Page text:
Transportation Liability: Busting Seven Common Myths
What you don’t know about transportation liability can cost you big time. Learn fact from fiction before you tender your next load.
Transportation liability used to be simpleR to understand. Under traditional principles of U.S. federal transportation law, carriers were responsible for the freight until delivery. But today, with individual contracts negotiated between each shipper and carrier, it may not be clear who is responsible for transportation incidents such as cargo and property damage or injuries. As a result, plaintiff attorneys are increasingly moving up the supply chain—from carrier to broker, and possibly even shipper—for compensation.
In addition, the Federal Motor Carrier Safety Administration’s (FMCSA) evolving Compliance, Safety, Accountability (CSA) program and Safety Measurement System (SMS) continue to confuse shippers. Do these safety programs impact shippers’ potential liability? What actions should they take as a result?
All these developments are prompting shippers to pay closer attention to contract language and the details of shipper and carrier insurance policies. Learning the details of shipping liability isn’t just for lawyers anymore.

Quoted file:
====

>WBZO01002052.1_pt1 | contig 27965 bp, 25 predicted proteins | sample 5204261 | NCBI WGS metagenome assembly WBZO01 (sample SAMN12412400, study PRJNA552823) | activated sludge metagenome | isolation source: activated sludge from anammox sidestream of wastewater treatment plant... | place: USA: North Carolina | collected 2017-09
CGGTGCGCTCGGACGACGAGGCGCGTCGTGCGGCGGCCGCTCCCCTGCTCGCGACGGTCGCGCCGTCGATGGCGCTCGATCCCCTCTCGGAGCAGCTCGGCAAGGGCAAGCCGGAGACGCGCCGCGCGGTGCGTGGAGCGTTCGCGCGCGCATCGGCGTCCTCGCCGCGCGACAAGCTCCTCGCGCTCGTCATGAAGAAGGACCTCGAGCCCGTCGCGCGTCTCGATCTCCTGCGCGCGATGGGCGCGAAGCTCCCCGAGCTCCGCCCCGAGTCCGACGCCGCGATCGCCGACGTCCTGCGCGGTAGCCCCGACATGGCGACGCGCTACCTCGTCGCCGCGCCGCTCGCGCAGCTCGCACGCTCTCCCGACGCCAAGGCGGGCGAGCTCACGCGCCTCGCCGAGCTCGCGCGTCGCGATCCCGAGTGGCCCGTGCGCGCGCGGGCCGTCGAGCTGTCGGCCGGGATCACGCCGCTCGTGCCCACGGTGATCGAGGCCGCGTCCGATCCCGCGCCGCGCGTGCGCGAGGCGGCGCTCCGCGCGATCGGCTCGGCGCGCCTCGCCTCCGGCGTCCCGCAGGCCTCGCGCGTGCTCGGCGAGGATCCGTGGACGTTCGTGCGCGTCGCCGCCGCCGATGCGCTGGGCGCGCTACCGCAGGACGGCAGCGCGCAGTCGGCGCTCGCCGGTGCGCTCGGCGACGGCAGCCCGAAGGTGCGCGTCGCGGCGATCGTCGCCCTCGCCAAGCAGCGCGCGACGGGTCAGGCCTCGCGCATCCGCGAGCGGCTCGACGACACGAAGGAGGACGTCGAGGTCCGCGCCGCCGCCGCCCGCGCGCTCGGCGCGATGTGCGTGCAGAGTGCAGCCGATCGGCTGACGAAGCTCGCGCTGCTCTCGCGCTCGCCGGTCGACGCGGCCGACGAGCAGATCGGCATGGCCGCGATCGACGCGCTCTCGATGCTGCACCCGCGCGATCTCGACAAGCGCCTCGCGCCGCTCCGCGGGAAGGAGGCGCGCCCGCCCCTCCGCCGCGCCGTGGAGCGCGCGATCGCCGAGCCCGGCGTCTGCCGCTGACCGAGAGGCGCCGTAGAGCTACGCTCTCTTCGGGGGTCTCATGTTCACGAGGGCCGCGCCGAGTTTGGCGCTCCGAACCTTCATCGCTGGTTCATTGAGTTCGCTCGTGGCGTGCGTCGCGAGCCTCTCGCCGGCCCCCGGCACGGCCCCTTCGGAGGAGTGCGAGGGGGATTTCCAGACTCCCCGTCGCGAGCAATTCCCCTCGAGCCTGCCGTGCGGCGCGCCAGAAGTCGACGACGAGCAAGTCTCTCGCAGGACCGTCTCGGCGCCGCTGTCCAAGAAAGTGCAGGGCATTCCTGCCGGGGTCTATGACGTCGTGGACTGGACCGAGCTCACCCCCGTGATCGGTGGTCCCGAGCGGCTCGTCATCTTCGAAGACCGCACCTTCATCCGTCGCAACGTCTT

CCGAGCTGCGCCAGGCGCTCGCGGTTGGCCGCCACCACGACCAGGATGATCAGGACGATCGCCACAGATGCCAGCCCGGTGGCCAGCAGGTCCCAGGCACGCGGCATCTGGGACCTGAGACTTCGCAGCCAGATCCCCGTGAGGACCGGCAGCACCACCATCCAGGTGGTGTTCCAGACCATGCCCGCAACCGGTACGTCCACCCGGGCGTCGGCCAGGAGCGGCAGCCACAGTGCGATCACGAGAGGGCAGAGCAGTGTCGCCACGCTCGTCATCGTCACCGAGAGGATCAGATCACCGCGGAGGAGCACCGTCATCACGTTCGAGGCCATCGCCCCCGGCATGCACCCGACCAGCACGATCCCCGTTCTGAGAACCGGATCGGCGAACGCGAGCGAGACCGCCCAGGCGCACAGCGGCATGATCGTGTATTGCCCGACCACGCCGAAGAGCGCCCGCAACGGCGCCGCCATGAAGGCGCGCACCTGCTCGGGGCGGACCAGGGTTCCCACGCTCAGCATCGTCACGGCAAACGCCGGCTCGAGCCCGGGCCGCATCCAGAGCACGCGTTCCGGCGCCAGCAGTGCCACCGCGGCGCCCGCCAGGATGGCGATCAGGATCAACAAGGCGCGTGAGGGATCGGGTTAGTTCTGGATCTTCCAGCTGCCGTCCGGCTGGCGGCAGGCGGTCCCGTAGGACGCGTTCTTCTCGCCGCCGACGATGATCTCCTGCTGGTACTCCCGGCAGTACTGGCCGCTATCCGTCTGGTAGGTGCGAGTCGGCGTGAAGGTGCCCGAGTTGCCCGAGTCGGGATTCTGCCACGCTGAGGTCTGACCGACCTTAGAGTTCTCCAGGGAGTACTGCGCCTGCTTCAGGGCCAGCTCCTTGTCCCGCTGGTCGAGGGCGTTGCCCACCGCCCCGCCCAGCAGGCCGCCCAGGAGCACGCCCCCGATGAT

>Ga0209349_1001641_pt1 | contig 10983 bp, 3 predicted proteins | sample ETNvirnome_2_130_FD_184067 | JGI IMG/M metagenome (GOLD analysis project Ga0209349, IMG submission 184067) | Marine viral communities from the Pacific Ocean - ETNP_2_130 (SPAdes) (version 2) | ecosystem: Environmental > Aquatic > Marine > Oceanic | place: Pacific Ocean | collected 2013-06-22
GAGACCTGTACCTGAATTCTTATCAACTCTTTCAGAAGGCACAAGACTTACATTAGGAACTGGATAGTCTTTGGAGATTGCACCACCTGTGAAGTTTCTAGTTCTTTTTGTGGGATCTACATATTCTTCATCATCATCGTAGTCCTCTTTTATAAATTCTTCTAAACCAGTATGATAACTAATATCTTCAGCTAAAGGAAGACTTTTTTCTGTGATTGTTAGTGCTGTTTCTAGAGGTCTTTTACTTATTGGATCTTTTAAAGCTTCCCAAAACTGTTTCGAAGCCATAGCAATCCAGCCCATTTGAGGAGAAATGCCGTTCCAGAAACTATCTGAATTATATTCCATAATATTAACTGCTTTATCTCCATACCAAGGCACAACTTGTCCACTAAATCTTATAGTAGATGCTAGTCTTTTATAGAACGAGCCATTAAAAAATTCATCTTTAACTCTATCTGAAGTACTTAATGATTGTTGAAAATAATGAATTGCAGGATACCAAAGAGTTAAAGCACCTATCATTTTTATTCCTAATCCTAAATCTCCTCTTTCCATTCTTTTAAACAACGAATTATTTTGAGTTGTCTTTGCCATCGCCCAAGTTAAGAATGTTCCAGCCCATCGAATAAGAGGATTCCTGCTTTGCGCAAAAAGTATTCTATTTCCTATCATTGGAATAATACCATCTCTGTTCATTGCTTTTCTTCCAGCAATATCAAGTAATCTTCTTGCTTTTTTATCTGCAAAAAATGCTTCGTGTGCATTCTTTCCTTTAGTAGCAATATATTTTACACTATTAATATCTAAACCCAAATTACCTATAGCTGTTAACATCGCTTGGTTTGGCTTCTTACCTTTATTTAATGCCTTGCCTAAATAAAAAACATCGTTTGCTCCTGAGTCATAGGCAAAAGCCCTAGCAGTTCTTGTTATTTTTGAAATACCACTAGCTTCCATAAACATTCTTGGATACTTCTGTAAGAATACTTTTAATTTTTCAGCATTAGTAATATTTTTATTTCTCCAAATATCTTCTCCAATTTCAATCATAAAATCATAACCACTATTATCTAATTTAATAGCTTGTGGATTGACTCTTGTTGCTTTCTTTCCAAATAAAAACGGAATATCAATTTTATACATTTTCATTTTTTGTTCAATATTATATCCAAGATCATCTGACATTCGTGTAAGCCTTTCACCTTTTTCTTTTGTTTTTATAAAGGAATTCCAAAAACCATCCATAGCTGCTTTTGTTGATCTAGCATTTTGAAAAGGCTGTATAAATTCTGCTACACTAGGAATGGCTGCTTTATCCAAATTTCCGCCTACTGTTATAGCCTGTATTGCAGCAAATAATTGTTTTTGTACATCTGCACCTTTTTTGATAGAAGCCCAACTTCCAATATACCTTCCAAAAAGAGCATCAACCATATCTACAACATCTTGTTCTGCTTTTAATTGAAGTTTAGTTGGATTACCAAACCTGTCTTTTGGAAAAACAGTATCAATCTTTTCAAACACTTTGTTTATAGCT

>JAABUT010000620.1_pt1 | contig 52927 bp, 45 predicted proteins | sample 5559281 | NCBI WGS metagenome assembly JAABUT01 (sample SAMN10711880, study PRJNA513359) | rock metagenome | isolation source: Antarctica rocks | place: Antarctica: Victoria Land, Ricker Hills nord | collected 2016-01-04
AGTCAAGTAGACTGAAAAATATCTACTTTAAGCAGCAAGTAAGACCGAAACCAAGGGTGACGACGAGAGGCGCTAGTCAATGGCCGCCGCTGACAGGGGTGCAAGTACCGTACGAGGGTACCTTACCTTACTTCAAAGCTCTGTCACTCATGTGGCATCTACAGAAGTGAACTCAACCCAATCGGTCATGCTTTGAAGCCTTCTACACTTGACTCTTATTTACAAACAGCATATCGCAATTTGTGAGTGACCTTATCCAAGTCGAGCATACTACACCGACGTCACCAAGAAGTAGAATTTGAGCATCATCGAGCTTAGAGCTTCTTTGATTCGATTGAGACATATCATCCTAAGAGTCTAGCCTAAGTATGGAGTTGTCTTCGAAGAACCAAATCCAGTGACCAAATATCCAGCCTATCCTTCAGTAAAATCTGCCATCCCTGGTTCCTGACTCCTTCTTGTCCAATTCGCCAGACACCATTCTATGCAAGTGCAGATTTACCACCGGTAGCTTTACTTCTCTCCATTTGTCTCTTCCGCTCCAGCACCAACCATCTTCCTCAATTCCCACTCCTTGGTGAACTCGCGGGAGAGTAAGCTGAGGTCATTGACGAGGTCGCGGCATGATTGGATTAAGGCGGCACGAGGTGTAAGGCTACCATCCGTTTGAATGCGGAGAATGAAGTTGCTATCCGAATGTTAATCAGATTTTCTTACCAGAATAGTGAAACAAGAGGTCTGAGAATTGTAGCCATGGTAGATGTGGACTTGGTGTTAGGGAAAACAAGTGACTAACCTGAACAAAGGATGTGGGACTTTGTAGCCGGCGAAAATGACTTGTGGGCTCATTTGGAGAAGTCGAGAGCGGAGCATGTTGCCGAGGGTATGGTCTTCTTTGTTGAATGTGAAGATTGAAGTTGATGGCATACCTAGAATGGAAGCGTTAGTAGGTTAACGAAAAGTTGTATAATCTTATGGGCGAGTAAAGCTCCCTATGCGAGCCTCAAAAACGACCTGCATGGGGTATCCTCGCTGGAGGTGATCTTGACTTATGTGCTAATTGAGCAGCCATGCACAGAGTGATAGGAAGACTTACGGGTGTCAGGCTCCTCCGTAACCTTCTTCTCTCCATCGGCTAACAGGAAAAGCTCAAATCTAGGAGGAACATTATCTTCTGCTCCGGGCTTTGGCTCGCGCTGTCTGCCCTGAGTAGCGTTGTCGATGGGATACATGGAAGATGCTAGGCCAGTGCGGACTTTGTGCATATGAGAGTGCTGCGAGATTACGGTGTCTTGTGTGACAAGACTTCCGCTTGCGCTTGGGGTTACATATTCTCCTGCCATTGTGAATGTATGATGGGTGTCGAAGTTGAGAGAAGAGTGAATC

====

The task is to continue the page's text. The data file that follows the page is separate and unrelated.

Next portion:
Here are seven misconceptions some shippers hold about their liability status.
Myth #1: “CSA 2010/SMS is Law.”
SOME shippers believe CSA 2010/SMS methodology is law and, therefore, they are required to use it to verify their carriers’ safety records.
Evidence of this misunderstanding is showing up in the actions of transportation insurance companies. When assessing insurability, some companies are beginning to consider whether a shipper includes CSA score verification as part of its shipping procurement methodology.
“Verifying CSA scores could be the difference between whether we will or will not insure the risk, particularly for cargo with high value or special handling requirements,” says Robert Optiz, worldwide inland marine manager for the Chubb Group of Insurance Companies, Warren, N.J.
But CSA 2010/SMS methodology is not the law, and has not been approved for the FMCSA to use for rulemaking, contends a group of transportation trade associations represented by attorney Henry Seaton, partner in Vienna, Va.-based transportation law firm Seaton & Husk, LP.